A quarter of the tanker fleet is fitted with scrubbers and the price spread between very low sulphur fuel and high sulphur fuel since the introduction of IMO 2020 is tilting toward scrubbers, reports BIMCO’s chief shipping analyst Peter Sand.
With nearly 15 months passed since the introduction of IMO 2020 on 1 January 2020, the number of scrubbers installed on the world fleet has nearly doubled. From 2,011 ships on 1 January 2020 to 3,935 ships by 1 March 2021, reported BIMCO.
In the crude oil tanker sector, the proportion of vessels fitted with scrubbers is now 24.5% by number and 29.9% by dwt.
In the product tanker sector, the take up has been smaller, 4.2% of the fleet and 13.4% by dwt.
BIMCO’s chief shipping analyst Peter Sand said, “There is a clear tendency that it is the large ships that burn most bunkers which have been preferred for scrubber installations. But it goes for all: as voyage costs are lowered, earnings are higher.”
The decision to install scrubbers on newbuildings or to undertake a retrofit installation centred on the question: what will be the price spread between high sulphur fuel and very low sulphur fuel?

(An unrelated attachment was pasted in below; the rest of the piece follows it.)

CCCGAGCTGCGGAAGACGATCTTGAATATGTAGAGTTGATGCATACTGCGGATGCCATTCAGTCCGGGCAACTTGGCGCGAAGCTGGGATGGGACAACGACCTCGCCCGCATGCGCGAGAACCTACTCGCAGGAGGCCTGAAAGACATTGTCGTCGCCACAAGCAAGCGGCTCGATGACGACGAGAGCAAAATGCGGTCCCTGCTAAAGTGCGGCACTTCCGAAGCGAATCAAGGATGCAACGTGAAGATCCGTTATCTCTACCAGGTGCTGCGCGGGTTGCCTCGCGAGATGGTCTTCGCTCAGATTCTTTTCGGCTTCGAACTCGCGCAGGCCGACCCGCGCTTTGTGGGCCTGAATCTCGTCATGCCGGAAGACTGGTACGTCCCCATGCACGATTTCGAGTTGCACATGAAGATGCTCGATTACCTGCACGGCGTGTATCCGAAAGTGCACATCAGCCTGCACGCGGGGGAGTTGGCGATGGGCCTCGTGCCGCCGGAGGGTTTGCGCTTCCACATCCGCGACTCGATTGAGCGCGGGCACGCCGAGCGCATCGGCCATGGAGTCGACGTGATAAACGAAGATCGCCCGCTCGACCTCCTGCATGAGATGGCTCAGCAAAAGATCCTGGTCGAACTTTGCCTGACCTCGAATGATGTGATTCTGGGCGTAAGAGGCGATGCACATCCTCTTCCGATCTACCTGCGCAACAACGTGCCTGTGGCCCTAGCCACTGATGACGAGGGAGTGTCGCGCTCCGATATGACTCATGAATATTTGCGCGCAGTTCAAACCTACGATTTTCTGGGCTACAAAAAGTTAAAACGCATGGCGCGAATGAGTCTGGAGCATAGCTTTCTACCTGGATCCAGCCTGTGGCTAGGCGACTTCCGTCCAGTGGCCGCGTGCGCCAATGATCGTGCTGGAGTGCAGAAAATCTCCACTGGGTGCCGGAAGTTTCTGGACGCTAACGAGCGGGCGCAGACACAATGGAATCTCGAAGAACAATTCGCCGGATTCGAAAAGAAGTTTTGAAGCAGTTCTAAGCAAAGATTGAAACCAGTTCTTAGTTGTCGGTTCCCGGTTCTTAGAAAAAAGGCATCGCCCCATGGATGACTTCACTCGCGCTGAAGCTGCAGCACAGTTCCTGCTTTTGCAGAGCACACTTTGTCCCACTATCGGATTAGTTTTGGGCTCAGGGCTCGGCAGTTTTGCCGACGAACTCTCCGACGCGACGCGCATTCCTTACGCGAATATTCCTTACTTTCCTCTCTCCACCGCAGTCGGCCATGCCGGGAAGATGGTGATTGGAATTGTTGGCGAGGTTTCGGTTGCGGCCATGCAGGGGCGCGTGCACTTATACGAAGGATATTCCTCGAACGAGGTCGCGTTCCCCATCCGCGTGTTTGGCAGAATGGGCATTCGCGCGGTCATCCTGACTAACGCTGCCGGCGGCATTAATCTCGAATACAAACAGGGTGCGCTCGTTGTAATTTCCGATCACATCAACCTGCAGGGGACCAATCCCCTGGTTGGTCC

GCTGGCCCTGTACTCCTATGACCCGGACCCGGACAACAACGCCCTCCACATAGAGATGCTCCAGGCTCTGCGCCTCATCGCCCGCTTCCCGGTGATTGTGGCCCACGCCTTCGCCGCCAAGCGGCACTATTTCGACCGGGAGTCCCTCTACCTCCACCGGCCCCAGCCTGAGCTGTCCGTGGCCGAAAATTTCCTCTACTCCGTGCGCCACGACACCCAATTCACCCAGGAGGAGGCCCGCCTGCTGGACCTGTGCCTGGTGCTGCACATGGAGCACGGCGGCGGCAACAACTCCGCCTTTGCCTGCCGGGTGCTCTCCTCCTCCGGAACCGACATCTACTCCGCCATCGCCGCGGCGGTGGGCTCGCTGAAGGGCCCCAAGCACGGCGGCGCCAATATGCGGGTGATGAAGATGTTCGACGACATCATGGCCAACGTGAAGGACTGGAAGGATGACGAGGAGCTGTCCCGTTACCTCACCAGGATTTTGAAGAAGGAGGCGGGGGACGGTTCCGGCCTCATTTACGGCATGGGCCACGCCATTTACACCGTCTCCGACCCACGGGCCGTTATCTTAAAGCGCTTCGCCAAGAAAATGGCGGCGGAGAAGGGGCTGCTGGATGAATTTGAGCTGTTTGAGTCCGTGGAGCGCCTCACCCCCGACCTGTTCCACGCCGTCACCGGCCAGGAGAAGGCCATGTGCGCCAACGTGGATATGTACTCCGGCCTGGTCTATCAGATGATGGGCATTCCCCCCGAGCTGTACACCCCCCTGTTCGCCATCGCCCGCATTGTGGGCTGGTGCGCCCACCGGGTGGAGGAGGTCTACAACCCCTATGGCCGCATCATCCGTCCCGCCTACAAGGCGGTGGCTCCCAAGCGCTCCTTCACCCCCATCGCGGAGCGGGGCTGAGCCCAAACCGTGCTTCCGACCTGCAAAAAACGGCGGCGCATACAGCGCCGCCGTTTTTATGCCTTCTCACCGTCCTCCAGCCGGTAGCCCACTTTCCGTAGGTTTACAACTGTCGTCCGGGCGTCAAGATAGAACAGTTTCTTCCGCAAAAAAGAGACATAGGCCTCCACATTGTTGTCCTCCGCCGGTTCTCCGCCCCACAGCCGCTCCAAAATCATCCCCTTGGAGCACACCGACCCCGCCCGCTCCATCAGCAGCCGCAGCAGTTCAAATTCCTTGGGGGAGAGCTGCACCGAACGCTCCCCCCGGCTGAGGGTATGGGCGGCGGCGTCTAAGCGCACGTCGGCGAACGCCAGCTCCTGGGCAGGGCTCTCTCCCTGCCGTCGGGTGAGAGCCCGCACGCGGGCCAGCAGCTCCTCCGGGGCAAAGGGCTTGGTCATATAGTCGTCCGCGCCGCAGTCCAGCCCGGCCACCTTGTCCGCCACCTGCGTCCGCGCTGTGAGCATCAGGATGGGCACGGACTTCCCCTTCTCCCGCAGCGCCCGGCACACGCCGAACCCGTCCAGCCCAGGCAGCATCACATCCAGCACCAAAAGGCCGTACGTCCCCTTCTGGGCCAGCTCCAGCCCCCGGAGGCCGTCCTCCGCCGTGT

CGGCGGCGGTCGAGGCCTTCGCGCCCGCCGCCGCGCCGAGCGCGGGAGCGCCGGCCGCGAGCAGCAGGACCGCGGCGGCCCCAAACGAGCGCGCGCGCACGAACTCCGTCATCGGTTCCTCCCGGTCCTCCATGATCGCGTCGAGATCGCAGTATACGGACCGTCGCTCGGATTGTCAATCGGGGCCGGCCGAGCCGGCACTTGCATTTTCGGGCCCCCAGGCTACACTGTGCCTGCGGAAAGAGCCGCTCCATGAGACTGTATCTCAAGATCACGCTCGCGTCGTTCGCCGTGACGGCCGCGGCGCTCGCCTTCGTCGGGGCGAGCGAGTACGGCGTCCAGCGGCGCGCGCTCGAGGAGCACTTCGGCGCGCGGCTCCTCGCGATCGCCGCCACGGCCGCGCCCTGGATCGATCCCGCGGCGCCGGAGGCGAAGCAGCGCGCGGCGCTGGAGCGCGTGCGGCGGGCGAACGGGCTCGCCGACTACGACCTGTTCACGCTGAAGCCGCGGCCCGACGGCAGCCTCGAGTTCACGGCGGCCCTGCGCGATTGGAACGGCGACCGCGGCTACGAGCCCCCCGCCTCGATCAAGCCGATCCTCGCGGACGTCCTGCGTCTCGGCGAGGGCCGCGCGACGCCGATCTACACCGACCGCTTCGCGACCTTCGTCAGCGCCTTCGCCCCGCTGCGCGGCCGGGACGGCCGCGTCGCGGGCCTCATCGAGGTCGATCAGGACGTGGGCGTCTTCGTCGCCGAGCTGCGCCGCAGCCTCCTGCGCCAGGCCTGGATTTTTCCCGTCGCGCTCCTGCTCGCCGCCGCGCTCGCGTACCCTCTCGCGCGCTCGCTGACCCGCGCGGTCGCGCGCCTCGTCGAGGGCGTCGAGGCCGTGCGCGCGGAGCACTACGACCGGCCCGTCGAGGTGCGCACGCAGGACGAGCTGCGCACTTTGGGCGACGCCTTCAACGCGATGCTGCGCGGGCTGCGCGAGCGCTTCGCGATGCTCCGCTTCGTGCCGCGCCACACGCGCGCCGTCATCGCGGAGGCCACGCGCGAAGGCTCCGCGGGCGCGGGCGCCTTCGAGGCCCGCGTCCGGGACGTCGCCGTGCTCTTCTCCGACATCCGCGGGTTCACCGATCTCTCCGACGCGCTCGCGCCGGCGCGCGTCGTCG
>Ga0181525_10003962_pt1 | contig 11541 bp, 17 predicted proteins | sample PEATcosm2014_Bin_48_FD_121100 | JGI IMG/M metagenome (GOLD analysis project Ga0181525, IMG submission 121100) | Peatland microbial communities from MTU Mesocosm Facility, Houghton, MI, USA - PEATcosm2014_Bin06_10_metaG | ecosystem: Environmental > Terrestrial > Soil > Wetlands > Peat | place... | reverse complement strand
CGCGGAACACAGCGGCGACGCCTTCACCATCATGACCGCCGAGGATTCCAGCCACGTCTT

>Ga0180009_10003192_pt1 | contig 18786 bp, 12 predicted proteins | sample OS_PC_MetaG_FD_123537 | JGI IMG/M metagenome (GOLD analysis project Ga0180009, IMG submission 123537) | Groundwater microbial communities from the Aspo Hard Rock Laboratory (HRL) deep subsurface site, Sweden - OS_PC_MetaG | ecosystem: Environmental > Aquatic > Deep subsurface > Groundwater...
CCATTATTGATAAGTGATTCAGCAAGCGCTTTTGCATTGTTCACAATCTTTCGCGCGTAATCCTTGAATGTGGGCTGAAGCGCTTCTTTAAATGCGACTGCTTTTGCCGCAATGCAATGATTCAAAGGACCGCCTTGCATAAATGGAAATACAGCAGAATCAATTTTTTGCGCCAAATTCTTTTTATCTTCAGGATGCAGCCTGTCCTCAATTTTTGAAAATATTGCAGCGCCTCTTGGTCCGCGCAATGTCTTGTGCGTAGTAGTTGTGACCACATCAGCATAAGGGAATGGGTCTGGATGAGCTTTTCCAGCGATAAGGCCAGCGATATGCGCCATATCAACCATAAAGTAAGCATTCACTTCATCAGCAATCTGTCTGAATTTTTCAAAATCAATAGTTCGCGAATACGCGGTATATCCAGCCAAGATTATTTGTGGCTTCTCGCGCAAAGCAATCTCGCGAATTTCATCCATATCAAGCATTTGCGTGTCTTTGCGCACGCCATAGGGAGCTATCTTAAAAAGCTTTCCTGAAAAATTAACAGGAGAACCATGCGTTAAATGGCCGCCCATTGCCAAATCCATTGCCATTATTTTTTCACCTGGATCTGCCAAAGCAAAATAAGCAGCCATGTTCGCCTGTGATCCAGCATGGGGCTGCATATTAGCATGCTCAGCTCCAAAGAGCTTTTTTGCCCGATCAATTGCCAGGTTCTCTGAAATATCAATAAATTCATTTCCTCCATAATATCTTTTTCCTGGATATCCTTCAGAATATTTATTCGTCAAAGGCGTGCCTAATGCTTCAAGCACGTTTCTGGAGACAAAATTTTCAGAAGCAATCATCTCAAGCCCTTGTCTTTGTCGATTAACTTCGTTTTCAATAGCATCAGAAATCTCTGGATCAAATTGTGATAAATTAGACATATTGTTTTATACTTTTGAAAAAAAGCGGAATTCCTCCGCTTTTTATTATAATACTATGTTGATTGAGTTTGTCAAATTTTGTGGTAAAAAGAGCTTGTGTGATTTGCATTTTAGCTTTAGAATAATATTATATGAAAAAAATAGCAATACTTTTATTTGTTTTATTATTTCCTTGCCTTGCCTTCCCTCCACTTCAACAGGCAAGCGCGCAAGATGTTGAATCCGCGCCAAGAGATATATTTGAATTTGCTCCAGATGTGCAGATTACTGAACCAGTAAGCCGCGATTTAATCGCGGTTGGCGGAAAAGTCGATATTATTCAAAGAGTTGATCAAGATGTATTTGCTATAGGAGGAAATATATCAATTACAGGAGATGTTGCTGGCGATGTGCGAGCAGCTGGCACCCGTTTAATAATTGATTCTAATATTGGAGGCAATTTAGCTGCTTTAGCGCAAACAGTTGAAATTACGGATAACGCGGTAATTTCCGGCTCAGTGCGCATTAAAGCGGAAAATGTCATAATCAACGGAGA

Before IMO 2020, there was little data available to observe the price spread and the payback time for the scrubber was largely guesswork.
According to data collated by BIMCO and Marine Bunker Exchange (MABUX), there is now a significant price spread between high sulphur fuel and very low sulphur in most of the large bunker ports (price spread is the right hand side axis of the image).
“The lowest price spread can be found on the US west coast while the largest spread can be found in the Middle East. In between, you have US$118 per tonne as the most common spread. That is the price spread you will find in Singapore,” said Mr Sand.
He added, “As the bunker price spread now seems to have found a steady level slightly above US$100 per MT, ship owners and investors are increasingly likely to order new ships with a scrubber pre-installed today, when compared to the sub-US$100 spread of last year.”